EU Referendum: Don’t Pull Out

David Cameron and George Osborne seem confident of successful renegotiations of Britain’s relationship with Europe. They wish to remain in the EU, as long as they can achieve their goals of greater political autonomy; essentially they are fighting to maintain the ‘parliamentary sovereignty’ of Westminster, that has been eroded over the past decade and a half by the EU.

Europe, however, is not the great demon that many euro-sceptics would have you believe. It is not some freedom and resource consuming monster that is doing nothing for us apart from steadily leaking immigrants into the country who sit around all day trying to imagine new ways to funnel our precious tax money away from hard working individuals. We as a country depend on it for a lot more than we realise. 3.5 Million jobs depends on EU trade, that is greater than the sum of the population of the UK’s 6 biggest cities after London (Birmingham, Leeds, Glasgow, Sheffield, Bradford and Liverpool); half of all UK trade is with Europe, that is 700,000 companies, all of whom who would risk losing business.

As for the so called ‘immigration problem’ the independent Office for Budget Responsibility says the economy relies on migrant labour and taxes paid by immigrants to keep funding public services. European immigration accounts for less than half of immigration to the UK (, and mass migration to the UK is in part what has fuelled UK growth. Damn all those immigrants coming over here…. taking our jobs…. helping to stoke economic growth and rebuild the economy…. Doesn’t quite have the same ring to it does it?

The EU has improved air quality, sewage treatment, beach cleanliness, drinking water quality and cut destruction of protected nature sites by 93%. It has protected workers rights on paid holiday time, pensions, part time work, temporary work, maternity pay and excessive working hours and working conditions. It has reduced fraud, stopped airlines producing misleading adverts, imposed price fixes in order to keep down prices of 1000’s of goods and as of next year mobile roaming charges whilst abroad in Europe will be abolished. (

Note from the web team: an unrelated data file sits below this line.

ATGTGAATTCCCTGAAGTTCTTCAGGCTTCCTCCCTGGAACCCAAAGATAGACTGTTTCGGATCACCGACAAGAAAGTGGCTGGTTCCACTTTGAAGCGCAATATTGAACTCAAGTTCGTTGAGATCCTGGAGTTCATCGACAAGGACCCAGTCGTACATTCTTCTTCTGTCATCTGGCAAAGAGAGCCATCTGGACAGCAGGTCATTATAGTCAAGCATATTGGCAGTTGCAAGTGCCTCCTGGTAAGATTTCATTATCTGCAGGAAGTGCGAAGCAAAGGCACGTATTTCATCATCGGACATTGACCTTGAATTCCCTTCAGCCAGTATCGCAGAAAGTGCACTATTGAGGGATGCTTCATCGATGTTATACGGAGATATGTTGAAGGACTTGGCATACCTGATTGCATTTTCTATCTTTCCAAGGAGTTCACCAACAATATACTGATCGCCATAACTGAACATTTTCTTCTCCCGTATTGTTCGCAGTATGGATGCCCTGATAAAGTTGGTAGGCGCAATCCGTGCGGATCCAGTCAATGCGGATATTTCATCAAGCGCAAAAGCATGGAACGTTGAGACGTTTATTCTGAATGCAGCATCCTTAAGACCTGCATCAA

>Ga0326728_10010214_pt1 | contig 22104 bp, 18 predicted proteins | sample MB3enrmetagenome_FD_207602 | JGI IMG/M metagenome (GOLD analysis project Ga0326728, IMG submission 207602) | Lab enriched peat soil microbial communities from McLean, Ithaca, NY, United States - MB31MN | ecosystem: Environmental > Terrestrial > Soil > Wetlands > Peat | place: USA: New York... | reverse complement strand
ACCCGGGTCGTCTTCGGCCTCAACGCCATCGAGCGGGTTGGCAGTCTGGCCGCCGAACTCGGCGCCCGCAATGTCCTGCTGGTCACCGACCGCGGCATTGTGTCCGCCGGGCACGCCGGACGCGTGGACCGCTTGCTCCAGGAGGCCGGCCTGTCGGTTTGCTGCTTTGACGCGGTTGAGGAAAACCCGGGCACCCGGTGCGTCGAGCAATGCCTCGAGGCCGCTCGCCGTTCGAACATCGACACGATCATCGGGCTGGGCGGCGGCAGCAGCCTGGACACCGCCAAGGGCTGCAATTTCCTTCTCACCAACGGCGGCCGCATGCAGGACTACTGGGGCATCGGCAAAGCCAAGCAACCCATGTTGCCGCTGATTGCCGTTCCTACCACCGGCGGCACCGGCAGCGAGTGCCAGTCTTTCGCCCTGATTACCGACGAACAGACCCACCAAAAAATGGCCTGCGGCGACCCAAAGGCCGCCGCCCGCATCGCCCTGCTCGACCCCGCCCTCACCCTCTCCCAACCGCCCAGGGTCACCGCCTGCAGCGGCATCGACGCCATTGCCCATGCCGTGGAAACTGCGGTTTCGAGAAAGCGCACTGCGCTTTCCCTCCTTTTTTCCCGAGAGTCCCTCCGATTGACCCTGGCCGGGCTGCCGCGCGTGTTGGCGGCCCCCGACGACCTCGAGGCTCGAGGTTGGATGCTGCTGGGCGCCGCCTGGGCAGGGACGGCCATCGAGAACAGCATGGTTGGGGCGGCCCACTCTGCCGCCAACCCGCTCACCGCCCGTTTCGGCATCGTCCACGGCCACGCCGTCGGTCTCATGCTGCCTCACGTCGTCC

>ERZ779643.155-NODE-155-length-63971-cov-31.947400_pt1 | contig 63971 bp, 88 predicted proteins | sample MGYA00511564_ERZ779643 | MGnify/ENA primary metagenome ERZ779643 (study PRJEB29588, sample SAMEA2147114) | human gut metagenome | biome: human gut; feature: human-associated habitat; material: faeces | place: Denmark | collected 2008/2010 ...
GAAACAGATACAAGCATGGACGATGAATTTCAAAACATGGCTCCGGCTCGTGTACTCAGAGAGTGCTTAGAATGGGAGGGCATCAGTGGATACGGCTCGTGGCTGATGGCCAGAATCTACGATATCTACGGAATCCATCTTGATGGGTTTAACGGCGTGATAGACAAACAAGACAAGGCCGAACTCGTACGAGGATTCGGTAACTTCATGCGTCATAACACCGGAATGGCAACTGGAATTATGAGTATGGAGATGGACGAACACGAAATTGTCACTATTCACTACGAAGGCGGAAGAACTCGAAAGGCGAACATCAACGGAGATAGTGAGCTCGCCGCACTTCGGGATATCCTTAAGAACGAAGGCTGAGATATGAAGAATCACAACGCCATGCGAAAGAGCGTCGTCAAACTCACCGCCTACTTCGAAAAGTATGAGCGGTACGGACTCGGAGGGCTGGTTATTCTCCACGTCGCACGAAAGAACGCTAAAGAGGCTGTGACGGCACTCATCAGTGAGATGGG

This is the so called ‘red tape’ that the EU ‘constricts’ us with. Ask yourself, do you really want this current government to redraft legislation on all of the above areas?

I am not trying to say that the EU is perfect. Yes, the current arrangement needs to be looked at, in order to give ourselves more power to negotiate the effect of an ever greater political union upon us. But to simply withdraw altogether would be a massive step backwards after many years of progress, politically and economically. Thankfully at this very moment renegotiation is seeming like an increasingly more likely prospect, despite resistance from some EU leaders. David Cameron, George Osborne and even extreme Euro-sceptics like Chris Grayling all agree that if a successful reorganisation of our EU relationship can be achieved that their is no reason to leave. The danger comes at a knee-jerk reaction if they do not get all of their demands; to stay in the EU and slowly rearrange is much better than to throw all the toys out of the pram and roll off down the hill without thinking. As of this moment European Commission President, Jean-Claude Juncker, along with Cameron and Osborne, expects to see an agreement reached at next months EU Summit ( Until then all we can do it wait to see if Europe will forge a progressive future by allowing it’s constitution to flex and evolve, rather than become another America, a country chained to it’s nearly 250 year old document.


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